Commentary: EHR designers must look to other industries for inspiration
By now, most of us are practiced at the art of distinguishing a well-designed website or smartphone app from a bad one. The elegant ones are easy to understand, responsive, and capable of quickly getting us from point A to point B.
Unfortunately, while the use of electronic health record systems—which are intended to allow physicians and other healthcare providers to efficiently find and access patient medical records—is at an all-time high within hospitals, these systems can't claim any of those positive attributes.
Not only do poorly designed EHR databases create headaches and waste time for providers, they do much worse than that—a recent JAMA study found that difficulty using EHR systems accounted for upward of 557 patient-safety events between 2013 and 2016. We can clearly see that patients are being hurt by bad EHRs. EHRs also contribute to physician burnout; the number of EHRs a single physician needs to use combined with the multitude of designs that all of them have has led to increased stress for healthcare professionals.
This doesn't need to be a call for wholesale EHR overhauls, as much of the problem seems to be rooted in a more straightforward problem: EHR interfaces currently available lack specificity depending on provider specialty and individuality. Within a hospital, patients see many types of physicians—cardiologists, surgeons, endocrinologists, neurologists and others. Because each physician focuses on a different area of care, data from the EHR that each provider desires are different. The neurologist will want the EHR to quickly present the findings from prior neurological exams and is less likely to be interested in an EKG, which the cardiologist will be seeking.
Providers have limited ability to customize the interface for the key health data variables that they are concerned with before the documentation process, which leads to providers spending 50% of their time working with EHRs. For most major EHR vendors, you can select templates or designs from other physicians around the country. However, there is a limit to the level of customization, as updates to these systems may not be supported and as a result, could break any customizations made.
So while the ideal is that these systems should be modeled to present providers with the critical data specific to their individual needs, allowing them to spend more time with patients and less time on computers is currently not feasible.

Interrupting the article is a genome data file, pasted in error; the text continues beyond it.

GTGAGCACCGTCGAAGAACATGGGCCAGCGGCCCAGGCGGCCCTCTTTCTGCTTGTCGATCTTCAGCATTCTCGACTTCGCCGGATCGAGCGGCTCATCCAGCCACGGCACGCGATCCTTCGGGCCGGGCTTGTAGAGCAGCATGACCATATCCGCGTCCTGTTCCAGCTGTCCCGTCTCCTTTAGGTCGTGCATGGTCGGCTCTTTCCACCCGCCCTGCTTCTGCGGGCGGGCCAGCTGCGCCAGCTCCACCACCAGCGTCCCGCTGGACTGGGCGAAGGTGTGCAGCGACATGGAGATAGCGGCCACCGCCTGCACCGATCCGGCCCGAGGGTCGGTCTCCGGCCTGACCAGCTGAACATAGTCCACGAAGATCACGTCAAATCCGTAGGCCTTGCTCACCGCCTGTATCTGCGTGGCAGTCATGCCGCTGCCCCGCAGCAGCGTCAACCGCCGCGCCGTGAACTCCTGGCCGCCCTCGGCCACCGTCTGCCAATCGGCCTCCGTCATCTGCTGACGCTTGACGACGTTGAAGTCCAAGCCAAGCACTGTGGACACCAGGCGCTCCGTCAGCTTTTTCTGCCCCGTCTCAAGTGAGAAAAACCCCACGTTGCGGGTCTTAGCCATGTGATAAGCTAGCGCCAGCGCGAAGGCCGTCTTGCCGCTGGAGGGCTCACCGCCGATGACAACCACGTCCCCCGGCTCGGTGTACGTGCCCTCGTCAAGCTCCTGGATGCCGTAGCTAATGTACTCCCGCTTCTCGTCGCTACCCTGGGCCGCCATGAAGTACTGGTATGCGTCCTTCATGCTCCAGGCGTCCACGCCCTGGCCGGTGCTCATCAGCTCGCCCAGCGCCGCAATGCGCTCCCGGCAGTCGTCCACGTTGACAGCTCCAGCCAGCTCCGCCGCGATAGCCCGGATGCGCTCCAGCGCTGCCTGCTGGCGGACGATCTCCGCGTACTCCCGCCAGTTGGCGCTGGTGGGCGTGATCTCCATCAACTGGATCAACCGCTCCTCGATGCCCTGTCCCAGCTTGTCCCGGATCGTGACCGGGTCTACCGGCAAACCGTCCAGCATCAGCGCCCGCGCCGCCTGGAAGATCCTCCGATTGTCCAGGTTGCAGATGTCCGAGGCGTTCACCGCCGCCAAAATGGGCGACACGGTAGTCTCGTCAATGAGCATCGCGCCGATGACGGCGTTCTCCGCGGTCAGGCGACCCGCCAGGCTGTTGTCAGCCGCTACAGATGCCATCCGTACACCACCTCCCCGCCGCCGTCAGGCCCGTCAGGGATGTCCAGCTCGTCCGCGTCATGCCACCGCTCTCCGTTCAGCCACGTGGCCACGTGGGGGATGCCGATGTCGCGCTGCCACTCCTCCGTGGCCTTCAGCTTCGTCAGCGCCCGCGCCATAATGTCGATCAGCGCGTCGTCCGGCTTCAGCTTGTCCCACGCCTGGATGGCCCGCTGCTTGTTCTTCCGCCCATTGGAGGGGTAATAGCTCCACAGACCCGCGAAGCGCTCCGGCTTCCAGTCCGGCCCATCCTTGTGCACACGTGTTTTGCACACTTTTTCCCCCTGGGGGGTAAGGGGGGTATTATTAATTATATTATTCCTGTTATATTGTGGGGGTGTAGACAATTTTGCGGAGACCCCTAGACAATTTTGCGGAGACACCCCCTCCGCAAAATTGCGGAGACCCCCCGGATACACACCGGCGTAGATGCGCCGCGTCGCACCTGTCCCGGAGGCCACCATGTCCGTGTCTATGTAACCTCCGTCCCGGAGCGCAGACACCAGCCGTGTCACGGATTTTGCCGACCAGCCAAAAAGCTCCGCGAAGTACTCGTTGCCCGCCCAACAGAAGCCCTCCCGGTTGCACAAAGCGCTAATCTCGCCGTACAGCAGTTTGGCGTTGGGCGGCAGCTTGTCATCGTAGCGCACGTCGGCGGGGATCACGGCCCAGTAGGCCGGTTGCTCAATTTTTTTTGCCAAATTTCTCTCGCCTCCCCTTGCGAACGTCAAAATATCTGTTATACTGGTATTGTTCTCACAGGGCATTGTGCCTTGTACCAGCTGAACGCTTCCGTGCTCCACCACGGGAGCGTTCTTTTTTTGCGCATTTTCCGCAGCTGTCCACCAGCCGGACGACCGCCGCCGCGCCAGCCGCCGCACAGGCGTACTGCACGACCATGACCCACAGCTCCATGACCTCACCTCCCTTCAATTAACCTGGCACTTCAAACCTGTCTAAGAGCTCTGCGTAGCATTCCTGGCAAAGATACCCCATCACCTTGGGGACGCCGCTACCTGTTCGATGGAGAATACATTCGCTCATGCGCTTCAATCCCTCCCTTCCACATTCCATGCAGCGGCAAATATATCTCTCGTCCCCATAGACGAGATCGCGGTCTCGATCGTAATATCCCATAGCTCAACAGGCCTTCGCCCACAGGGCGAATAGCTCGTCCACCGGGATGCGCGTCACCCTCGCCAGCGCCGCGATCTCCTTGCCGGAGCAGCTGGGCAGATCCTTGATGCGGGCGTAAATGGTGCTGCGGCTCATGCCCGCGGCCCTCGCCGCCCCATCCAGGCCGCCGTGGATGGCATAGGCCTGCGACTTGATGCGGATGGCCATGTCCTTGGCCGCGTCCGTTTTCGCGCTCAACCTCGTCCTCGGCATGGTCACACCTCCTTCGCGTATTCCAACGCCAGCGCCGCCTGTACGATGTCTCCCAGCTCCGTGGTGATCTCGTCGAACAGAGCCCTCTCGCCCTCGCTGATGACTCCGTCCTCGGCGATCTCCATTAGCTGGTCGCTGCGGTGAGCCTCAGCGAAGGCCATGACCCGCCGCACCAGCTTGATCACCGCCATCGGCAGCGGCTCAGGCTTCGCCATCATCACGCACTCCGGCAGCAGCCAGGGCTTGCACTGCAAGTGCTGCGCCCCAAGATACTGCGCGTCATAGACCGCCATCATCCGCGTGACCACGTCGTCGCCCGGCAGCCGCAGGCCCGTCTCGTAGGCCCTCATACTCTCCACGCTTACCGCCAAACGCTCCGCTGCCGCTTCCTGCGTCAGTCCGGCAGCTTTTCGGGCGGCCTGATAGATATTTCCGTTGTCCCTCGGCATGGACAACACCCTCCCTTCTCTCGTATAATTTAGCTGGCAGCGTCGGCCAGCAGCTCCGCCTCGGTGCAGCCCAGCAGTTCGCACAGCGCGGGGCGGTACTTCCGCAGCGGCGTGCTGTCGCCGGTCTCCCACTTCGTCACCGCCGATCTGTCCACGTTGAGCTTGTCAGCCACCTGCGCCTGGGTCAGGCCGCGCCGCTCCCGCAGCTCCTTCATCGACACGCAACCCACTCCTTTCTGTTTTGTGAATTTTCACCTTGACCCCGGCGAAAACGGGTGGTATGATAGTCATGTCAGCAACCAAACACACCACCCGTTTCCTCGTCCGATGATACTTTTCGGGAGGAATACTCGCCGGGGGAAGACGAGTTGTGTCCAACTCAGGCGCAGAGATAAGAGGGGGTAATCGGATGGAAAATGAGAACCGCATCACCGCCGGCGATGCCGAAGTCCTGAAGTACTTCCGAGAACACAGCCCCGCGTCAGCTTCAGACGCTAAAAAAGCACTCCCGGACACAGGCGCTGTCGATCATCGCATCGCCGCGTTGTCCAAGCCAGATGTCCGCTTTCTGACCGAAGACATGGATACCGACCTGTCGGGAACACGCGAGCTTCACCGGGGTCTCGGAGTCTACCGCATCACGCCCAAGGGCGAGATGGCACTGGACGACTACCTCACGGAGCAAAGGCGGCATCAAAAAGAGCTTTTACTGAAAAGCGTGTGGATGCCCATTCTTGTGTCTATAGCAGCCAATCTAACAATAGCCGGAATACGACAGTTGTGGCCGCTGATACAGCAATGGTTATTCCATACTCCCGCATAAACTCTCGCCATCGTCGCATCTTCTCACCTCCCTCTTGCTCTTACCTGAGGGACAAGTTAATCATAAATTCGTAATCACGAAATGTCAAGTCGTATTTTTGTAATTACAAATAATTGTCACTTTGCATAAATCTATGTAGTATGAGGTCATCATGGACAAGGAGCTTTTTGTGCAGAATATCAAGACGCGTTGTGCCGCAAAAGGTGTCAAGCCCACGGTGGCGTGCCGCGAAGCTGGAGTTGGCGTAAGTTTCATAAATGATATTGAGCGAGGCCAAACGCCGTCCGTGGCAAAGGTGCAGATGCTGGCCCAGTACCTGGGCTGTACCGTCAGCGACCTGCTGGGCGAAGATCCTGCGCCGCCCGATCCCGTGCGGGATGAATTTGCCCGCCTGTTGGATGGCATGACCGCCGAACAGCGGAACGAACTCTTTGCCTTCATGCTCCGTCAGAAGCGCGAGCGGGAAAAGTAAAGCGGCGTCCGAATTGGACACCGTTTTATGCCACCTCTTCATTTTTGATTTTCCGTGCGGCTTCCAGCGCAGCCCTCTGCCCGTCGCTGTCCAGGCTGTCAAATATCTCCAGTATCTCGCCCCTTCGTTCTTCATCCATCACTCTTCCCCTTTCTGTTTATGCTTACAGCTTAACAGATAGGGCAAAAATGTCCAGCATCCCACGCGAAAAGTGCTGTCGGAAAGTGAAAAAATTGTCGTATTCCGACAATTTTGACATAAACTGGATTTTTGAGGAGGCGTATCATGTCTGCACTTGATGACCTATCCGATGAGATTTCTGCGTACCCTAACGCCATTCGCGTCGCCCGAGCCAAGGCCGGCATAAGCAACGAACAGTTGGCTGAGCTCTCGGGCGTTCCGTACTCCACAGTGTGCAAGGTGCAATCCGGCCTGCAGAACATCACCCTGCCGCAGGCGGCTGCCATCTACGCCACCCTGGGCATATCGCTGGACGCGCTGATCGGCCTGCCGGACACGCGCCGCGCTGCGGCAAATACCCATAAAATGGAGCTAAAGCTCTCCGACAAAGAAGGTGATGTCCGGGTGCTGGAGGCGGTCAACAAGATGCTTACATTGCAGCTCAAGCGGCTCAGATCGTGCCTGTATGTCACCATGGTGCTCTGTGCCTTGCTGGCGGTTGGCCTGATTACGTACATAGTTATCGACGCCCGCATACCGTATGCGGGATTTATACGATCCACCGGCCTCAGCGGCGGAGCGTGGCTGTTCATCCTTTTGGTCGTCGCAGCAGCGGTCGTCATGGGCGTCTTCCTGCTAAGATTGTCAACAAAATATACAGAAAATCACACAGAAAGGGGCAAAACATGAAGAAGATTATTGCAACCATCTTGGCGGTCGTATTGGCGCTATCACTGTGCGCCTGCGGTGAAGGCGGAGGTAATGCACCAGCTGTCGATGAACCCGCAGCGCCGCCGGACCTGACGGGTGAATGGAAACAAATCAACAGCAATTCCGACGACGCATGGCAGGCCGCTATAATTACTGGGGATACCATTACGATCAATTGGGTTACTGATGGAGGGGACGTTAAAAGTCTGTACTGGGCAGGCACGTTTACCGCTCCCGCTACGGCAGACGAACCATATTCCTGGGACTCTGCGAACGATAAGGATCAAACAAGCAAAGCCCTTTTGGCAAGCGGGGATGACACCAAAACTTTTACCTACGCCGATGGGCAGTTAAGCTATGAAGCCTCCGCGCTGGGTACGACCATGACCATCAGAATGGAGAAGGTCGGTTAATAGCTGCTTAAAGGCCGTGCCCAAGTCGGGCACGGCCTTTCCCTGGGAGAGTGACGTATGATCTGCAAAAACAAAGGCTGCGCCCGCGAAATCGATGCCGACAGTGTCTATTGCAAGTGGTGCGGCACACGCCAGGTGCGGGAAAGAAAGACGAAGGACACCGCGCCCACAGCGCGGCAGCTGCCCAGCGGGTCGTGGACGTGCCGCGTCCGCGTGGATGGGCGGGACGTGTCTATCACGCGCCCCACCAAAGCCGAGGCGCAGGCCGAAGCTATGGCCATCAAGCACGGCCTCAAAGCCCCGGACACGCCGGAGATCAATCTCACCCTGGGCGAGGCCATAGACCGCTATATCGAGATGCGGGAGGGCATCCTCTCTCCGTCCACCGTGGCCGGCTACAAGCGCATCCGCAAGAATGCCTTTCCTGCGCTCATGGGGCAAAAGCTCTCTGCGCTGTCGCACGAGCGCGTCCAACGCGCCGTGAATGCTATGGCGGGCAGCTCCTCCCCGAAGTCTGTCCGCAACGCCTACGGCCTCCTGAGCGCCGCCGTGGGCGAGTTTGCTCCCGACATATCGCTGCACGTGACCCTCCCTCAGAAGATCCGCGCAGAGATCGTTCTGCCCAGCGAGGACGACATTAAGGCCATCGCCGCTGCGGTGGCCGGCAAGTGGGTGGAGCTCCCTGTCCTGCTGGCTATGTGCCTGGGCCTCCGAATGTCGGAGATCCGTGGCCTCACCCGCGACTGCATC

When designing effective interfaces, the goal is not to conceal data from providers, but to elevate the critical values that an individual provider is concerned with. For example, the daily progress notes and reports from other providers will still be accessible. The goal, after all, is not more fractured EHR databases—it's smarter ones. Building custom interfaces that will be supported for the next 20 years is difficult. Also the interfaces need to be smart enough to transform as the disease states of the patient evolves. This level of intelligence in the interfaces is not possible. For example, in a hospital during an acute myocardial infarction, the interface would be focused on the critical values and treating the immediate disease, but as the patient is doing better and the transition is to chronic-care conditions the interface would change to focus on health maintenance.
This is a pressing challenge; as healthcare becomes more of a team model, the challenges presented by unwieldy EHR systems will only continue to grow. An increasing number of providers are being integrated into the care team, so critical information about clinicians' disease models, hospital workflow models, and knowledge of providers all need to be seamlessly integrated into the interfaces so providers can get their hands on the specific information they need as soon as they need it.
Those of us in the healthcare field should look to other industries for inspiration. Retailers have honed the art of decreasing the friction between a customer and a final purchase, and EHR designers should aim to decrease the friction between providers and relevant patient data.
Vendors are now focusing on workflow to decrease that friction, but re-imagining the interface to change dynamically based on disease models and knowledge of the providers is just on the edge of possibilities. Unfortunately, as things now stand, EHR systems tend to further increase that friction. Still, with the integration of well-designed interfaces, EHRs have the potential to seamlessly empower providers with the data and knowledge needed to transform patient lives and improve overall healthcare delivery.
Dr. Andrew Boyd is an assistant professor of biomedical and health information sciences at the University of Illinois at Chicago. His research focuses on data simplification and data integration, and he regularly educates physicians on how to adopt and implement electronic health records.
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